New role, same Canales

By Candace Buckner, Columbian staff writer

Published:

 

The assistant coach bounces over and around the line of long NBA bodies stretching on the floor. He slaps hands with each player, even the ones he knows good and well won't be here much longer at training camp. The players near the end of the wall can hear and feel him coming their way, and so they stretch their open palms out.

Assistant coaches

Kim Hughes

Last seen developing players such as Chris Kaman and Elton Brand into viable big men while with the Los Angeles Clippers (2003-2010). Will be the Mr. Miyagi to rookie Meyers Leonard’s Karate Kid this year. One of three current Blazer assistants with some NBA head coaching experience.

Dale Osbourne

Got the call up from the D-Leagues. Well-traveled through the college, minor-league and independent basketball ranks, last coached the Tulsa 66ers of the NBA Development League.

Jay Triano

The Canadian on the bench who once coached the Toronto Raptors (2009-2010) to a 40-42 season – only the franchise’s fifth 40-win season in 17 years. Vast international résumé as not only the Canadian national team leader but also as ambassador in NBA’s Basketball Without Borders. The offensive mind among the group.

David Vanterpool

At 39, the youngest of the retired players-turned-coaches and still looks fit and athletic enough to lace ‘em up and hit the floor. Working with backcourt players, with emphasis on mentoring rookie point guard Damian Lillard.

J.J. Hickson waits for his greeting and Kaleb Canales smacks and grabs his hand. He stands over Hickson and says something that makes the 6-foot-9 center fill the practice facility with laughter.

After a long practice, Canales is still on.

Even more so, after guiding the Blazers as interim head coach near the end of last season but returning to an subordinate role in this period when new seeds have been sown inside the Rose Garden, Canales remains steadfastly himself.

"Excited to be part of the staff we have. You know, excited to get an opportunity to learn from Coach Terry and his championship DNA and just excited about our team," Canales said. "So, just excited to keep growing and keep improving."

If you're counting -- that's four "exciteds" rattled off in one thought. But that's just Kaleb Canales, the Vitamin B12 shot of energy serving as the new "defensive coordinator" on the revamped Portland Trail Blazer coaching staff.

"K is like that bond between everything new and what Portland is," guard Wesley Matthews said. "He's big time, big time for this program and big time for us."

Canales -- who at 34 occasionally goes unshaven to work but still wears the look of a college kid who broke into the Blazer coaches' room and stole all their gear -- has spent nearly a decade within the organization that he loves.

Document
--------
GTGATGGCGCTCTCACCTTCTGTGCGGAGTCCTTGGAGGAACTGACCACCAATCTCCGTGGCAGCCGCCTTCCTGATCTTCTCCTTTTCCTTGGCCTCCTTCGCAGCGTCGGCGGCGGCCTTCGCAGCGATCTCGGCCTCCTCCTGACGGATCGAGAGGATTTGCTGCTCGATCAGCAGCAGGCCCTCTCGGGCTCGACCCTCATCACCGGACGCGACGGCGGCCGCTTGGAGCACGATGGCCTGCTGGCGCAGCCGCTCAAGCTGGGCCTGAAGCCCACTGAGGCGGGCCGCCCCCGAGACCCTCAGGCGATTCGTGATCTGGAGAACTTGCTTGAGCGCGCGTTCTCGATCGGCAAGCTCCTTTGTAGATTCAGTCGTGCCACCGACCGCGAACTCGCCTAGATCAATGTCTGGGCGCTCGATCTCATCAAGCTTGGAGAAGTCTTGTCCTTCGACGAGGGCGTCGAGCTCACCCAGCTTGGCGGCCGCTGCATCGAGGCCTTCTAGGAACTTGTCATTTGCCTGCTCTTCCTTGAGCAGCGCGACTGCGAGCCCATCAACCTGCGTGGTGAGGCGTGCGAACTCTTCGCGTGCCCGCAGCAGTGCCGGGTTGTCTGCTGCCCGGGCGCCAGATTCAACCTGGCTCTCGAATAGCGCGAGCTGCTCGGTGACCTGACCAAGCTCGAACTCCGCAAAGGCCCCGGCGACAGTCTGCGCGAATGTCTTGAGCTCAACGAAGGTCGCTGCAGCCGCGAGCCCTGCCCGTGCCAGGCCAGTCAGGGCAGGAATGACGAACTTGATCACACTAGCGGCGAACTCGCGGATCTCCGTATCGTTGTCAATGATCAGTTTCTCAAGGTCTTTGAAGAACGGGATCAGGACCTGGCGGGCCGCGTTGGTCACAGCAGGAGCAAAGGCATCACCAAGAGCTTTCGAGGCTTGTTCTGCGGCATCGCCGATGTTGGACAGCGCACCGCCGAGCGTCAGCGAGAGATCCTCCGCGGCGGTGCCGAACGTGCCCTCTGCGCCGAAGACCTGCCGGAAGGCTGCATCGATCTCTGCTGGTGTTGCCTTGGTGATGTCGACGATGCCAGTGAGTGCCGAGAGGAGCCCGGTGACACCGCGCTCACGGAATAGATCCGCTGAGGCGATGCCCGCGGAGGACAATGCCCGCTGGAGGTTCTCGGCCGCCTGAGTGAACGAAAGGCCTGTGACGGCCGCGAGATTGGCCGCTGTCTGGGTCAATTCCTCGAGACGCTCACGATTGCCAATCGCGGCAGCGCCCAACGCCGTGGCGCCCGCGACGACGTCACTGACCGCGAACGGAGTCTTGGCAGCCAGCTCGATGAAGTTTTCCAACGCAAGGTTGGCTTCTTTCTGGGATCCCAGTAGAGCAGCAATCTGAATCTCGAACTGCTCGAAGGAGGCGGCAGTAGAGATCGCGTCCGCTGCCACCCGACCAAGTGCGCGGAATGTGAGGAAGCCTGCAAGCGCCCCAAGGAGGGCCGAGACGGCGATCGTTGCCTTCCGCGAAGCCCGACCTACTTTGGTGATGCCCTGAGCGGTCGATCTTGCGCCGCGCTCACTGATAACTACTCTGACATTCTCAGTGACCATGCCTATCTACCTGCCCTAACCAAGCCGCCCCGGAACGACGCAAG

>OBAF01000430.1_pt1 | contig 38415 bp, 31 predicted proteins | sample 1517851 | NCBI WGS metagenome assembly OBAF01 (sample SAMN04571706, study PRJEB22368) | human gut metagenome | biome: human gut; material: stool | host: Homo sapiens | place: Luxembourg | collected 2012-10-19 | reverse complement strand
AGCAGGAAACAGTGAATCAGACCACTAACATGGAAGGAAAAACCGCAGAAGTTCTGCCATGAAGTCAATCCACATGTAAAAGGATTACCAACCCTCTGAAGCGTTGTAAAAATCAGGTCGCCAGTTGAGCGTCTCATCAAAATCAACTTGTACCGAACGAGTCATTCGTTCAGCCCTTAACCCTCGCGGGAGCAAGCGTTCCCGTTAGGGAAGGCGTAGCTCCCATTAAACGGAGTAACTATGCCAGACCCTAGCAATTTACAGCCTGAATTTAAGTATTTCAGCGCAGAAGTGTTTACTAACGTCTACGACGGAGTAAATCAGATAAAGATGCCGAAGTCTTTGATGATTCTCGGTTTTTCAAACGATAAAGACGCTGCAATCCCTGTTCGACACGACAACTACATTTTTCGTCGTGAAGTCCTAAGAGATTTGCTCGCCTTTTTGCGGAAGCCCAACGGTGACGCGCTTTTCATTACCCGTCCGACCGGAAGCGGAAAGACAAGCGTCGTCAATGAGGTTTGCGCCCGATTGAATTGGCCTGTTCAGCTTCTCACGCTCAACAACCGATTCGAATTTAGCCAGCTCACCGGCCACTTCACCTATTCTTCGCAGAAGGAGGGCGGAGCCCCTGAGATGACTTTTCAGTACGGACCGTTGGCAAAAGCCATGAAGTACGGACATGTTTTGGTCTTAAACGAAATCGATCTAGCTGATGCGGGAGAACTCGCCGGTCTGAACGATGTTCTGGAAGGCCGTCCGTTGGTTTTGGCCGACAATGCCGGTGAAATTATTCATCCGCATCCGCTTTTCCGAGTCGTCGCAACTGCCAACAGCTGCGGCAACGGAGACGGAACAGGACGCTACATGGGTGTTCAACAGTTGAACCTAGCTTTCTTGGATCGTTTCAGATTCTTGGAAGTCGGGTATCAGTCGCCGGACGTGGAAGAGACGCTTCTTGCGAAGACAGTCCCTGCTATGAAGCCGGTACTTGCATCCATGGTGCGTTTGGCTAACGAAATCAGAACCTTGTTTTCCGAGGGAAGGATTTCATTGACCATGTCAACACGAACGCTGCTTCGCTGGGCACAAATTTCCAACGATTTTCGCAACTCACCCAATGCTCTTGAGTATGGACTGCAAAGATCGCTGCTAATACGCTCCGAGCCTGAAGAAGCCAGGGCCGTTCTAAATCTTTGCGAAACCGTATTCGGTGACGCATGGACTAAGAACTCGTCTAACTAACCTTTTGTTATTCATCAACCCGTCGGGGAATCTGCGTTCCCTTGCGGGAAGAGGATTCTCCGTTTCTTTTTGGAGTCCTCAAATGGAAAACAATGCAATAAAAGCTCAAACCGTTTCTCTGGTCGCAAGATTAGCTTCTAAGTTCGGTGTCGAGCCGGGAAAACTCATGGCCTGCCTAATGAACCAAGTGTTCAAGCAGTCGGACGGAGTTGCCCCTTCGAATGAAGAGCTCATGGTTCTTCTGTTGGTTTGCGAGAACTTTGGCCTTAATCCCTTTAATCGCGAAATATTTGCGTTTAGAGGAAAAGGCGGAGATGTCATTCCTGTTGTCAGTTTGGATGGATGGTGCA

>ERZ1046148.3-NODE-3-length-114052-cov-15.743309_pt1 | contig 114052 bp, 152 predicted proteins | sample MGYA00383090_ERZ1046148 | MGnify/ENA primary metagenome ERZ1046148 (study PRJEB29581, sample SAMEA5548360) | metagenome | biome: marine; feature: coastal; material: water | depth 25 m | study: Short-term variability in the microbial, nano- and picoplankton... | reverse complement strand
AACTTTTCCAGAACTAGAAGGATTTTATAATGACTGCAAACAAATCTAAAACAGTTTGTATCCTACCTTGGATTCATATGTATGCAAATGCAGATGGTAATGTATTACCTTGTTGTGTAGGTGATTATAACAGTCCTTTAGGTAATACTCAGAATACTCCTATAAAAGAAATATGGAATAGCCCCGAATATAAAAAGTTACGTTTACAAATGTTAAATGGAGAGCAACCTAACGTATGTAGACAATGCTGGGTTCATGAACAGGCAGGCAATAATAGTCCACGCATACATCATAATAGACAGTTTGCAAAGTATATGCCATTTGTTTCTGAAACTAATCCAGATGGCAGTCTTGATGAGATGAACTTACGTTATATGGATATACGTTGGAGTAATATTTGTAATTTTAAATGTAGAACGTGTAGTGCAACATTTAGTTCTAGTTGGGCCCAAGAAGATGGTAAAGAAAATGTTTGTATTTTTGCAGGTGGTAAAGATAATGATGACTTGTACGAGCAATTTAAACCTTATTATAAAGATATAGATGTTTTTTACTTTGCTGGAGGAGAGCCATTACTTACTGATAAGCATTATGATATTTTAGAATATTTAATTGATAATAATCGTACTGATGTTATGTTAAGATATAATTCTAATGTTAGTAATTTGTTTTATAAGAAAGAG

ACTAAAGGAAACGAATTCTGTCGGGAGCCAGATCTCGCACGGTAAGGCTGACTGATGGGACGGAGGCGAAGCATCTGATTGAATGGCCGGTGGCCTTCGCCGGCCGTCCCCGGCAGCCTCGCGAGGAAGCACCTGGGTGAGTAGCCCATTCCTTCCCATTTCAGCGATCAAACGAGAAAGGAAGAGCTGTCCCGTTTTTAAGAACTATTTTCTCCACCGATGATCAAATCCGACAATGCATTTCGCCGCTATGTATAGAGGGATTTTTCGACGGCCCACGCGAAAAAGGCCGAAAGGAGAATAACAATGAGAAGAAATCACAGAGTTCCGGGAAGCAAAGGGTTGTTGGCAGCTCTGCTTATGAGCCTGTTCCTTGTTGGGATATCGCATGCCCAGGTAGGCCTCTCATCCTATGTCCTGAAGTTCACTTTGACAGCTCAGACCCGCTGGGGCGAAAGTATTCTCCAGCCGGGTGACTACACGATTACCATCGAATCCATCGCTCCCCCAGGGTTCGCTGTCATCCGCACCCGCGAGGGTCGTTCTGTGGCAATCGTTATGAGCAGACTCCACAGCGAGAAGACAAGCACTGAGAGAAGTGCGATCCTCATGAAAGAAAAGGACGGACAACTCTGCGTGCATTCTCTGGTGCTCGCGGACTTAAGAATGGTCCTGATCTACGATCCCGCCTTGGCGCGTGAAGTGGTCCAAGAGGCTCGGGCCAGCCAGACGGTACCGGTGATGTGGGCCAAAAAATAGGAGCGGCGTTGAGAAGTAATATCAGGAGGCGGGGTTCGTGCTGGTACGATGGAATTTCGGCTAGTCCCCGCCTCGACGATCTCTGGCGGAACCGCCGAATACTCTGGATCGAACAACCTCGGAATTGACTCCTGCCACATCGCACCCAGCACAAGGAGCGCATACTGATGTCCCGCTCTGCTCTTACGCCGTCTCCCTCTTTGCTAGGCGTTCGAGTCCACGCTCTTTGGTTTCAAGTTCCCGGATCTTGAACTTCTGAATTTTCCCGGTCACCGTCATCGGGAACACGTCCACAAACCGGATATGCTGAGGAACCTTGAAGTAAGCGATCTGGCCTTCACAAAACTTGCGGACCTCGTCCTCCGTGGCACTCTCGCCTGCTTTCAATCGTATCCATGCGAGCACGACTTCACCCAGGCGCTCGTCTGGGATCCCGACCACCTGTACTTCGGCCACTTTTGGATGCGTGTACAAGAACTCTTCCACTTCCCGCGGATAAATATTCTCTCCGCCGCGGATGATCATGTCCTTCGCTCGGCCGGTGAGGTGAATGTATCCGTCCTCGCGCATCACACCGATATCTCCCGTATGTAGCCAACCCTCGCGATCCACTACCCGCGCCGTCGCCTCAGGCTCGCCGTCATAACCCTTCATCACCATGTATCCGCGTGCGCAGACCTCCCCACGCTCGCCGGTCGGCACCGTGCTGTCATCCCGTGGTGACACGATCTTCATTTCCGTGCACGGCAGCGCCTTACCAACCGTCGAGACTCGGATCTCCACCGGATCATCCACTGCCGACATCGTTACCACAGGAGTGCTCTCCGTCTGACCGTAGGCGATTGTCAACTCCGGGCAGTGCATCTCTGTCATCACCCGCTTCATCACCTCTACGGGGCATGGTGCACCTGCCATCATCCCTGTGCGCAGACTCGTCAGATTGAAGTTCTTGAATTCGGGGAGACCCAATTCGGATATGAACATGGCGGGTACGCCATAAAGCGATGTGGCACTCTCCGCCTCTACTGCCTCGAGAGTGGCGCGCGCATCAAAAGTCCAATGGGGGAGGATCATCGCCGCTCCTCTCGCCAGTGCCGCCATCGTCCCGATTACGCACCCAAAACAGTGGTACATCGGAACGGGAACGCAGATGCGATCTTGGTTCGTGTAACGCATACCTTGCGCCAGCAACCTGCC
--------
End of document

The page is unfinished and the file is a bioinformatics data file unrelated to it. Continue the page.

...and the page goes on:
His story is renowned in Portland: the unpaid video intern who hustled his way through the years to become a Blazer assistant coach and even got a sniff at the big seat on March 15 as the youngest active head coach in the league.

Canales worked his contagious "Let's Go! Let's Go!" motivations and high-fives inside a lifeless locker room that the fired Nate McMillan had lost. The night of Canales' first game as head coach -- a March 16th road win in Chicago -- All-Star LaMarcus Aldridge described it as "the most fun I've ever had in an NBA game."

Canales earned their respect and although this summer the Blazers brought in a more seasoned leader, when the team announced Terry Stotts as head coach, it also had already created a position for Canales.

"I'm ecstatic about the challenge because obviously (defense) is an area of focus for us," said Canales, thoughtfully using a synonym for his buzzword, "excited."

"Obviously, I love defense. I love teaching defense, and it's something as a team I feel that we have to just keep improving and keep chipping at the rock everyday."

Easily the most popular among the new and unknown faces on the coaching staff, Canales received a rousing cheer during introductions at the Oct. 21 Fan Fest intrasquad scrimmage.

"You heard the ovation at Fan Fest for Kaleb, you would think he was a four-time All-Star," Matthews said. "You can relate to him. When he started here, he was video guy, intern guy, do whatever it takes and he just loved it. Loved being here. Loved the atmosphere about everything.

"When the coach situation happened and Kaleb was the head coach, he hit the ground running. I just have a lot of respect for him."

While Canales works under a defined title, he continues to spread his vim like a virus throughout the roster.

After practices, Canales often feeds passes to shooters such as Nicolas Batum and Damian Lillard as they fire 3-pointers. He also will pull on oversized arm pads and try -- futilely -- to keep the 6-11, 245-pound Aldridge from posting up. And following this one-on-one workout, Canales, sweating through his gray Blazer shirt, will raise up for another high-five.

Every role he takes on comes with the same unrestrained enthusiasm but that's because he's still the same Kaleb Canales.

"I get to coach NBA basketball everyday. That's always been a dream. It's a blessing," Canales said. "That's not to say that some days aren't a little more challenging than others because we all face that. But for me, it's just natural to be excited. Anytime we can get on the floor with our guys, I'm just fired up about it."